Guernsey sets up IP office
The IPKat has learned from his friend Alex Turnbull that the Bailiwick of Guernsey Intellectual Property Office will be opening on 1 June 2006 to receive trade mark registrations, although designs will remain a re-registration process and patents still await further legislation.
Background on Guernsey here and here
Guernsey cows here
Doncaster 1, Bolton 0
The IPKat's attention has been drawn to Friday's decision of the Court of Appeal  EWCA Civ 661 (Lord Justices Mummery and Longmore, Mr Justice Lewison) in Doncaster Pharmaceuticals Group Ltd v Bolton Pharmaceutical 100 Ltd. This is the second recent Court of Appeal ruling that summary judgment on an IP infringement action may not be given where a Eurodefence is raised, the first being Sportswear v Stone Style, noted here by the IPKat). The IPKat hopes to make further comments on this case when he's had a chance to read it carefully. In the meantime, he offers you these words from Lord Justice Mummery:
"I doubt, however, whether the decision to have or not to have a trial of the action is much affected by the fact that it is heard by a specialist judge. I see no objection, for example, to the use of judges or deputy judges, who are not intellectual property specialists, to hear and decide applications for summary judgment in this field. I mention this topic and wish to say a little more about it for two reasons. First, as a result of hearing some recent appeals against the grant of summary judgments in a variety of areas of law, I have some general concerns about the use of the summary judgment procedure. Secondly, I am aware of views recently aired in the profession questioning the "efficiency" of using non-specialist judges for summary judgment applications in intellectual property cases.IPKat co-blogmeister Jeremy raised the issue of whether specialist judges should be deployed in applications for summary judgment in an article published in the first issue of the Journal of Intellectual Property Law and Practice (you can read it in full here) and he is most unconvinced that the questions he has raised have been fully answered here. He also wonders how relevant Lord Justice Mummery's personal experience is, given that His Lordship has been sitting in the Court of Appeal for the past decade, while great changes have (i) actually or (ii) apparently occurred at trial level in the High Court.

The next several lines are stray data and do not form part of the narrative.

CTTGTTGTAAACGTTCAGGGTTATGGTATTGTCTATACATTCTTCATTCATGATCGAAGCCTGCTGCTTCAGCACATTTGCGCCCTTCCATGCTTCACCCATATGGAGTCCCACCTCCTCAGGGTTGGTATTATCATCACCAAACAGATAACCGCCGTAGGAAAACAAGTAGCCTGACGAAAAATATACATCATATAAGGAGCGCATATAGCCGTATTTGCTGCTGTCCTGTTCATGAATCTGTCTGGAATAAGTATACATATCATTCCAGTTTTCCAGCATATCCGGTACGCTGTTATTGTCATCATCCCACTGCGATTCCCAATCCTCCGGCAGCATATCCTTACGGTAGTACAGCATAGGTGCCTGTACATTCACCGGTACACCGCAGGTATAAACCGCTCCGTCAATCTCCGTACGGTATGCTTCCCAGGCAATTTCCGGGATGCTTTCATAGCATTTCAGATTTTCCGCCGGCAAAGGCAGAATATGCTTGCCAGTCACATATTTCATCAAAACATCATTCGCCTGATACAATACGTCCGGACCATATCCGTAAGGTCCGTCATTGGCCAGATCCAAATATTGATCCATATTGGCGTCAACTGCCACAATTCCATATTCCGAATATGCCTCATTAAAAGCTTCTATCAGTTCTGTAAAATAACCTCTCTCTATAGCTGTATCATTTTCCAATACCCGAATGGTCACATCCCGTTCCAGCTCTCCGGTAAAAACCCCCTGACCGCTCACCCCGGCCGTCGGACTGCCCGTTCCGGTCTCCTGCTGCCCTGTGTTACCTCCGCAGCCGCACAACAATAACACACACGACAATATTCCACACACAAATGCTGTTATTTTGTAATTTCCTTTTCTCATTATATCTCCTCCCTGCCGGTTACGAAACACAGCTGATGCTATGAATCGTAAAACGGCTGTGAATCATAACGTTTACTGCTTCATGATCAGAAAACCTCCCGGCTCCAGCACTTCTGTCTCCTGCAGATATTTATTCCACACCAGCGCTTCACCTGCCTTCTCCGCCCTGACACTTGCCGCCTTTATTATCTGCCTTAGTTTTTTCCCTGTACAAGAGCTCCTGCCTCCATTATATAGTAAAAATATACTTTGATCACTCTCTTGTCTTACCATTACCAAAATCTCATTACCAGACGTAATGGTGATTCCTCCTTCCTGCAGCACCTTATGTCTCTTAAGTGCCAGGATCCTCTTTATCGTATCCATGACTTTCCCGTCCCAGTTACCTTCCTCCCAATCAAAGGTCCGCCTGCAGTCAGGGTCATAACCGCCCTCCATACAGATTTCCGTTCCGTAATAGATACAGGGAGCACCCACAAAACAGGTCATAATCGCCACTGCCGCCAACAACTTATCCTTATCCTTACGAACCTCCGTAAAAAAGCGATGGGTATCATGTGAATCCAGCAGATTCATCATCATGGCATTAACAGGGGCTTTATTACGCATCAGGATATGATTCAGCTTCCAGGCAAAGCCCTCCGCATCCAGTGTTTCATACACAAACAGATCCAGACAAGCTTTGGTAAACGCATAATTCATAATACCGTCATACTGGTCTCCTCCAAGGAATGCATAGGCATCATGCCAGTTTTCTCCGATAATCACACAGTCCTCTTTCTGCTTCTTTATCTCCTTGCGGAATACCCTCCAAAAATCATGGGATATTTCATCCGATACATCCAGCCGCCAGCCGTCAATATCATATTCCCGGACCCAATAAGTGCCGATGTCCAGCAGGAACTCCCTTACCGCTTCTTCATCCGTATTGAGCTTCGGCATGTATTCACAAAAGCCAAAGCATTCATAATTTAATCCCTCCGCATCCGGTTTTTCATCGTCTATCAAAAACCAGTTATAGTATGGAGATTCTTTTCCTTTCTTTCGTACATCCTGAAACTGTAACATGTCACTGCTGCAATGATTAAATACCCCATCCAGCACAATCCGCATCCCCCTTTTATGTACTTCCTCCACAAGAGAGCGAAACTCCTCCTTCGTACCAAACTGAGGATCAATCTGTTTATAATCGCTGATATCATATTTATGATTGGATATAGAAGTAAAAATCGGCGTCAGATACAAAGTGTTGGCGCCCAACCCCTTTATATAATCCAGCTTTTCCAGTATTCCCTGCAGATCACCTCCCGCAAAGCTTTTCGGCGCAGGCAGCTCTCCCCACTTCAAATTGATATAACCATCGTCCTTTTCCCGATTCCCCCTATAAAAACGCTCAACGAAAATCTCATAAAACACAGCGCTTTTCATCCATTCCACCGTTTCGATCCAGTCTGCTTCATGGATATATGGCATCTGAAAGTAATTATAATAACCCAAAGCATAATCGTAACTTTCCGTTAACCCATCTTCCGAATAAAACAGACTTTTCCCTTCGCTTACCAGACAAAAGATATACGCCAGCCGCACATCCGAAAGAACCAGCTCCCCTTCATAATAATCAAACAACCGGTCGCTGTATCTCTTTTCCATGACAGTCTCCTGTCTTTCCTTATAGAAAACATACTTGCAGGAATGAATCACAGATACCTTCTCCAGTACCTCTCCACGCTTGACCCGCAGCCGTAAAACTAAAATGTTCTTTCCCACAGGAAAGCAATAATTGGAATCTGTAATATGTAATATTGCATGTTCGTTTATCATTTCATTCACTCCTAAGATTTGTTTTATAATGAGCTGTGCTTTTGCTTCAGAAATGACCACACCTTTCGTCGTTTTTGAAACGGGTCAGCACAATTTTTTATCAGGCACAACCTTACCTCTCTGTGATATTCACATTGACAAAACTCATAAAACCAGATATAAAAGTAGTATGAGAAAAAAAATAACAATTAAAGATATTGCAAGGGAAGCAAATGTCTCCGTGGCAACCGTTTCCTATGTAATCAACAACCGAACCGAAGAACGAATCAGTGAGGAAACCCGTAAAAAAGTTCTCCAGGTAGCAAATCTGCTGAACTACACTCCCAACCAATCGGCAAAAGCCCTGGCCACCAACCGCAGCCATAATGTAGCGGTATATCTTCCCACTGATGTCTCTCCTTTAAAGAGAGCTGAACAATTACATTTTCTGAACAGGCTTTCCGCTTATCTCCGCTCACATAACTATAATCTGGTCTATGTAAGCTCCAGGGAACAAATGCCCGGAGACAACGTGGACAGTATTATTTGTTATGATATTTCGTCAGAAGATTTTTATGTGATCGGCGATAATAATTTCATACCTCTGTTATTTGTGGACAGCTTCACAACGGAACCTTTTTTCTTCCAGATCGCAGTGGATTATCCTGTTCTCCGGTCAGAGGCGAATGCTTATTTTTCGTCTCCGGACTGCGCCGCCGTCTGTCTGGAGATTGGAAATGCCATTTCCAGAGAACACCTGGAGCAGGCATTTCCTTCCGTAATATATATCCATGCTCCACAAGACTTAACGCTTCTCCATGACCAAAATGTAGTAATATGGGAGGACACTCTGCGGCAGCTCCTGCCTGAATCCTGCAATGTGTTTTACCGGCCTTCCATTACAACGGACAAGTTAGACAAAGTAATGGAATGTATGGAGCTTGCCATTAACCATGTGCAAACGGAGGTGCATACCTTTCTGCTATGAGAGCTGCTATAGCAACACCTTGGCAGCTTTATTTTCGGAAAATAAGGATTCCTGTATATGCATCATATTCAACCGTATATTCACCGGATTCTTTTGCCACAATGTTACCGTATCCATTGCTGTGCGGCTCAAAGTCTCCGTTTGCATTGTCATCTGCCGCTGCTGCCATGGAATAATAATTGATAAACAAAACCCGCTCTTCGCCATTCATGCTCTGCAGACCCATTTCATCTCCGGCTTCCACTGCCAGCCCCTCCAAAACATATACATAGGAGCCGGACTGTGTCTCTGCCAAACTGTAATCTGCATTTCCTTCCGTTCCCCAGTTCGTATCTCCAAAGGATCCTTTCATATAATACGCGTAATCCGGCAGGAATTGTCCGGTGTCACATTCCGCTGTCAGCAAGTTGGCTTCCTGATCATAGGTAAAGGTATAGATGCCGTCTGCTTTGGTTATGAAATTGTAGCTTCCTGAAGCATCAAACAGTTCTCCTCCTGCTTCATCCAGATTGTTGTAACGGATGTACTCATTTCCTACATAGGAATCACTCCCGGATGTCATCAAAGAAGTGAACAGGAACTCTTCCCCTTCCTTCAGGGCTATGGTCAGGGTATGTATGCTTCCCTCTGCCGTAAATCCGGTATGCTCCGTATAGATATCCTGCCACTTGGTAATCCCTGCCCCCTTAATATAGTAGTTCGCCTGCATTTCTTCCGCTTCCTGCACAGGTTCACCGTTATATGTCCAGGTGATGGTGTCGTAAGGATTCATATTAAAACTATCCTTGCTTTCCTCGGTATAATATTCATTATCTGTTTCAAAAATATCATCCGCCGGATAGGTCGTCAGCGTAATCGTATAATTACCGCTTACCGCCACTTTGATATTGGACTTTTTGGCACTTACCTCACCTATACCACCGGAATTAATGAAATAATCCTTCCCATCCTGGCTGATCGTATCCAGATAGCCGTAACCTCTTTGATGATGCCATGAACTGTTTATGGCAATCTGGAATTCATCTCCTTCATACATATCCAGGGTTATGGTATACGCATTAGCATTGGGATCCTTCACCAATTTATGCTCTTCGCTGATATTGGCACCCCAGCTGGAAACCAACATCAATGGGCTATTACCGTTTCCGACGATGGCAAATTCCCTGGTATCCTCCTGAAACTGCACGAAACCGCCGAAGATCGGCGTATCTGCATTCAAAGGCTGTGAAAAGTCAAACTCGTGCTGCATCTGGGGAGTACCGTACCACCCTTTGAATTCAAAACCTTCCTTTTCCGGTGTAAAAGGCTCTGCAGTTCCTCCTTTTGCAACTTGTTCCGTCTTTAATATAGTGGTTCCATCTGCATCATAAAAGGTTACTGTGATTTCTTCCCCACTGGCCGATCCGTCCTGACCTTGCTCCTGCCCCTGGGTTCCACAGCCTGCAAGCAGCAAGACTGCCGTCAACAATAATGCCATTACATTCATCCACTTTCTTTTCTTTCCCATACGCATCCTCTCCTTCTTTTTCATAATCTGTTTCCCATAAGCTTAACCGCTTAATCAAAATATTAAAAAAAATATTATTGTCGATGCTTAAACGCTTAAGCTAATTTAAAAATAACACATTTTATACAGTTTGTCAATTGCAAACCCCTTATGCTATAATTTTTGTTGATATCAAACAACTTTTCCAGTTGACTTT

In my opinion, the decision whether or not an action should go to trial is more a matter of general procedural law than of knowledge and experience of a specialised area of substantive law. All judges, specialist and non-specialist, are experienced in procedure and practice. Procedural justice is the judicial specialisation par excellence. It may take a little longer for the application to be opened to a non-specialist judge, but that may be no bad thing. I am confident that all judges to whom such applications are likely to be made will have the necessary procedural expertise to sort out those cases that can properly be disposed of without a trial. (I add that the leading practitioners' text book on trade mark law (Kerly 14th edition 2005) contains no discussion of summary judgment procedure in infringement actions. That is an indication that the decision whether or not to grant summary judgment is more one of general procedure and practice than specialist expertise in substantive trade mark law.)
I also wish to say a few words about the litigation expectations and tactics of claimants and defendants. Claimants start civil proceedings (including intellectual property actions) in the expectation that they will win and often in the belief that the defendant has no real prospect of success. So the defence put forward may be seen as a misconceived, costly and time-wasting ploy designed to dodge an inevitable judgment for as long as possible. There is also a natural inclination on the part of optimistic claimants to go for a quick judgment, if possible, thereby avoiding the trouble, expense and delay involved in preparing for and having a trial.
Everyone would agree that the summary disposal of rubbishy defences is in the interests of justice. The court has to be alert to the defendant, who seeks to avoid summary judgment by making a case look more complicated or difficult than it really is".
Left: the IPKat is roaring for further review of this very difficult issue
The IPKat calls for a full and thorough review of (i) the deployment of specialist judges and (ii) the availability of Euro-defences as a bar to summary judgment in IP infringement actions. If specialist judges make no difference here, perhaps we can dispense with them in all cases. And if Eurodefences can block IP protection, perhaps a Brussels-led rethink of the balance between IP protection and competition law is needed.